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Charles Dutoit

NEWS
April 6, 2010 | By Peter Dobrin INQUIRER MUSIC CRITIC
You know Mendelssohn's Overture to A Midsummer Night's Dream like the back of your hand thanks to a second-grade teacher who first set the fairy score aglow in your imagination. But did you ever hear the abrupt gesture a few minutes into the score as the donkey bray it was meant to evoke? On a purely abstract level, Smetana's M? Vlast is wondrous music. But it doesn't fully reveal itself unless you already know about ??rka's revenge on the male race, and that the impertinent bassoon part near the end is the snore of the men she lulls to sleep.
NEWS
February 17, 2010 | By David Patrick Stearns INQUIRER MUSIC CRITIC
Though Philadelphia Orchestra chief conductor Charles Dutoit has a reputation for abrupt resignations, his departure from the orchestra's Saratoga season, announced yesterday, appears to be amicable. Though Dutoit, 73, was not available for comment, chief executives on both sides - the Philadelphia Orchestra and the Saratoga Performing Arts Center - talked in terms of celebrating his 20-year legacy of late-summer concerts in an artistic-director tenure that will end at the close of the 2010 season.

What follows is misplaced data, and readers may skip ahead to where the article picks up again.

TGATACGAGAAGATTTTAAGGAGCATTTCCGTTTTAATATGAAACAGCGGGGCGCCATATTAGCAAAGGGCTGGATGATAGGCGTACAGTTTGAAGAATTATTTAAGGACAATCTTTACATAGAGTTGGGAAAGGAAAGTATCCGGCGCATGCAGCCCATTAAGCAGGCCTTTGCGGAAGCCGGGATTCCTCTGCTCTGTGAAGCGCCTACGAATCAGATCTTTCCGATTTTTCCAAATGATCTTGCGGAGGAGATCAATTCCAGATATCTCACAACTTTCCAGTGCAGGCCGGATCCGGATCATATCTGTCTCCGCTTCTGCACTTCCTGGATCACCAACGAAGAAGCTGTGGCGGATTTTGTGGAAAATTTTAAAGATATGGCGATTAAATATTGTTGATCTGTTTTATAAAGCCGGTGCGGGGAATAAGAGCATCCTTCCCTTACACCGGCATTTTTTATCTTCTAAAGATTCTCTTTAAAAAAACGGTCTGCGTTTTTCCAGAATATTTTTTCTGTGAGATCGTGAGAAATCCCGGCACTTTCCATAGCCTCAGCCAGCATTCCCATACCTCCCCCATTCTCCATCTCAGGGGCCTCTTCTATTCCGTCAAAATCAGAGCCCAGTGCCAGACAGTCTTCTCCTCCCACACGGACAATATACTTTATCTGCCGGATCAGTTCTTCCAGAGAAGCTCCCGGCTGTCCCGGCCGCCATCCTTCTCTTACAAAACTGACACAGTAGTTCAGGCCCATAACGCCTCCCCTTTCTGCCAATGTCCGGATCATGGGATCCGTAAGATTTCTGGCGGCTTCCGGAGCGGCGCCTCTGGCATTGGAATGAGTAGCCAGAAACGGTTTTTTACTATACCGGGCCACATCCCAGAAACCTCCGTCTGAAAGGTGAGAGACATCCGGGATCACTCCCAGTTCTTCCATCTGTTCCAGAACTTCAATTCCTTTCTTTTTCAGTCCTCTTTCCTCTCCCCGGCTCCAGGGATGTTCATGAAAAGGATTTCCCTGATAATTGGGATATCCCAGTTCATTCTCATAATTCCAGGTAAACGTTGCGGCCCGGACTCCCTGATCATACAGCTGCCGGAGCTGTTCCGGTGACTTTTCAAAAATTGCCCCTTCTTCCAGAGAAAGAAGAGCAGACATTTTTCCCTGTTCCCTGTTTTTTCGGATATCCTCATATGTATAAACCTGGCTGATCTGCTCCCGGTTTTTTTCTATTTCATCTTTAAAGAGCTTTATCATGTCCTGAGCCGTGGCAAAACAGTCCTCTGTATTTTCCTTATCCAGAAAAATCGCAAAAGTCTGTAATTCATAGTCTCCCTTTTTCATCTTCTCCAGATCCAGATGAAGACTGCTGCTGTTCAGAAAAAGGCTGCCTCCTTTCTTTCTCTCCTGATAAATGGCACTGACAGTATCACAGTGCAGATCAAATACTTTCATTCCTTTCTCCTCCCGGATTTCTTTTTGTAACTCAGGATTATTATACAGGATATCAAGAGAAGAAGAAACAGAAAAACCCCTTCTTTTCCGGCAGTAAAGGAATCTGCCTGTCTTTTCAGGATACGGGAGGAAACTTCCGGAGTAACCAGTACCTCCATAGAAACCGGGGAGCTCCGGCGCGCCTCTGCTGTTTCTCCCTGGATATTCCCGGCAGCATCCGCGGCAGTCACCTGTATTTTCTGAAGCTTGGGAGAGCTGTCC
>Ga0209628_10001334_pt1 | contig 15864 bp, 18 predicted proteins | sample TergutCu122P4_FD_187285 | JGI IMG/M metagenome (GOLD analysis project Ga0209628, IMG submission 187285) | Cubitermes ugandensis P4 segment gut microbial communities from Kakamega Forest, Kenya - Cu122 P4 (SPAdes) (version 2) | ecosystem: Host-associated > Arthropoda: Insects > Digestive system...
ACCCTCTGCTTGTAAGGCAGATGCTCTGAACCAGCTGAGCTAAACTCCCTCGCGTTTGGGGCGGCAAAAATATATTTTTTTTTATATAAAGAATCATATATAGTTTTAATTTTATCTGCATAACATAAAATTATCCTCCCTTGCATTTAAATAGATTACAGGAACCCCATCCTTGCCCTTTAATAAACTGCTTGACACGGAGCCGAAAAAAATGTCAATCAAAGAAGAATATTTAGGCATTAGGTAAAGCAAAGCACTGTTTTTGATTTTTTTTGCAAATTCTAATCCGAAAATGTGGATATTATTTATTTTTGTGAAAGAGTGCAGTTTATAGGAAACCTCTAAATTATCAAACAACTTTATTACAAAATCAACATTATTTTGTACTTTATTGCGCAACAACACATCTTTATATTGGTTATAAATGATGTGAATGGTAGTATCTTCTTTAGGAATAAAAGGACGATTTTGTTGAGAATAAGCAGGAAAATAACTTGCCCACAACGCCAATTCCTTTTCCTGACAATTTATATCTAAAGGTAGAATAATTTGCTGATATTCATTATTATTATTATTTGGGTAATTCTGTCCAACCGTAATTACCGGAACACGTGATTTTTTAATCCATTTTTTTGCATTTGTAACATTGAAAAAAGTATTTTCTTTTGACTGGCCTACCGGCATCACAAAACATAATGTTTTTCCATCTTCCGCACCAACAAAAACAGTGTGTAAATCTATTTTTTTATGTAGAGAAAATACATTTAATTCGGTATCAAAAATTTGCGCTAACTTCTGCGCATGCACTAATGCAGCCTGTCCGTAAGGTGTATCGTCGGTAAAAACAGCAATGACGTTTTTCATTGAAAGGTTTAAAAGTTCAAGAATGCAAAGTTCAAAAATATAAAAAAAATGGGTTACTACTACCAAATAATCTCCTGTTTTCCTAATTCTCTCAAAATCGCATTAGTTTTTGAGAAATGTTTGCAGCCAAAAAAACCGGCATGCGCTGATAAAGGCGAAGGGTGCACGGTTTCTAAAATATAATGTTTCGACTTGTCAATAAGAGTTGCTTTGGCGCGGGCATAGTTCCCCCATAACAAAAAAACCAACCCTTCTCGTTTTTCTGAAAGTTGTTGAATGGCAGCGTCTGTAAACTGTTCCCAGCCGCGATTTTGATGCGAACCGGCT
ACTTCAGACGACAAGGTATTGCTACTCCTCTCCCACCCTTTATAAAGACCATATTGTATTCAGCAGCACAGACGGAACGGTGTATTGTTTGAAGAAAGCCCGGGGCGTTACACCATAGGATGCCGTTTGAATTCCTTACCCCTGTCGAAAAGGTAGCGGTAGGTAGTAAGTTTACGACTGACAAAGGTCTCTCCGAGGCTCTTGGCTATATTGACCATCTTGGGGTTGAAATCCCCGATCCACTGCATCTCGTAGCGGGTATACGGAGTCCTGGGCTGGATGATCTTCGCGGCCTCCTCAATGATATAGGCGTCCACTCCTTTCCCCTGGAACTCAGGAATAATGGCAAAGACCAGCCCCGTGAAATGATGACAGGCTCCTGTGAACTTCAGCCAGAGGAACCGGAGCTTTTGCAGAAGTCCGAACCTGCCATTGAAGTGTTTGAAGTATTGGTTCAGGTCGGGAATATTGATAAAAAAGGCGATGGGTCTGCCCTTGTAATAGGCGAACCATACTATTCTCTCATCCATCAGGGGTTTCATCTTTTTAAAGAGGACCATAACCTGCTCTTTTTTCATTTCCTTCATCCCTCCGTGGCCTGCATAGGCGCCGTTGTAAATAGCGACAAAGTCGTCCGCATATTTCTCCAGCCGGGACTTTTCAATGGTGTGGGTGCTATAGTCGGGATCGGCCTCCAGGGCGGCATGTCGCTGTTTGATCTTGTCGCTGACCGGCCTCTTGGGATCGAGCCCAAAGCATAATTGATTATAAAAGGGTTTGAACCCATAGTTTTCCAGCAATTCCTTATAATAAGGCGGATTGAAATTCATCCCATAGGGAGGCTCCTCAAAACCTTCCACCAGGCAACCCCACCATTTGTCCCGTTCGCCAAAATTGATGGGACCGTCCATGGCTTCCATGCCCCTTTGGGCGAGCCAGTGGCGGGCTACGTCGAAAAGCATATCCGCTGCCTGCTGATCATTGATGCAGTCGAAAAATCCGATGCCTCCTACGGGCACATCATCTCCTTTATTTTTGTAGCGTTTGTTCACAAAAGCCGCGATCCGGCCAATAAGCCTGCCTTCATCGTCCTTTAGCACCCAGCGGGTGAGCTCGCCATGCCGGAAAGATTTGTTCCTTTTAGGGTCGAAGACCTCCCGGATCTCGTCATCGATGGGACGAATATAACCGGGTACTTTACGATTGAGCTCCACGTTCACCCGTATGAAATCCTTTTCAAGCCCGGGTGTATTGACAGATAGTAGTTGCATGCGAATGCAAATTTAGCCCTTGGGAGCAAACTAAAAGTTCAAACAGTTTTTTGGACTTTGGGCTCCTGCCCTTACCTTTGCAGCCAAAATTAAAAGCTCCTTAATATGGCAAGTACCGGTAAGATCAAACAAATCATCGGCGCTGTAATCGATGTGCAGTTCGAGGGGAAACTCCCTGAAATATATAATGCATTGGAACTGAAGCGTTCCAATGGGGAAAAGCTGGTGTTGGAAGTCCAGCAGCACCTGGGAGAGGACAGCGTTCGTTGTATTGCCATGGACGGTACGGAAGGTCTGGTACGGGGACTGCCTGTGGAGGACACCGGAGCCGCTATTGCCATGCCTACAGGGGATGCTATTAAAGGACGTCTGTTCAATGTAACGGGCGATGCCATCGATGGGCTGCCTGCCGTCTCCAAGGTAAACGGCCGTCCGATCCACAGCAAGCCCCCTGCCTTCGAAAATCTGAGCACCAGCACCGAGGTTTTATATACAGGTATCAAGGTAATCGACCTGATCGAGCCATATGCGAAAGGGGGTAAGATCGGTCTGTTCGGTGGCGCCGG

ENTERTAINMENT
November 29, 2009 | By David Patrick Stearns INQUIRER MUSIC CRITIC
Conductor Yannick N?zet-S?guin seems too amiable to be an original. And yet originality is exactly what seems to have emerged from the up-and-coming 34-year-old Quebecois in the year between his last Philadelphia Orchestra engagement and the one coming this week. Music that's normally considered second-rate suddenly sounds substantial under his direction. His programs are full of important, provocative new music. And among established masterworks, normally urbane Maurice Ravel works lose their cool in his soon-to-be-released EMI recording debut with the Rotterdam Philharmonic, where he is music director, leaving you wondering why that doesn't always happen.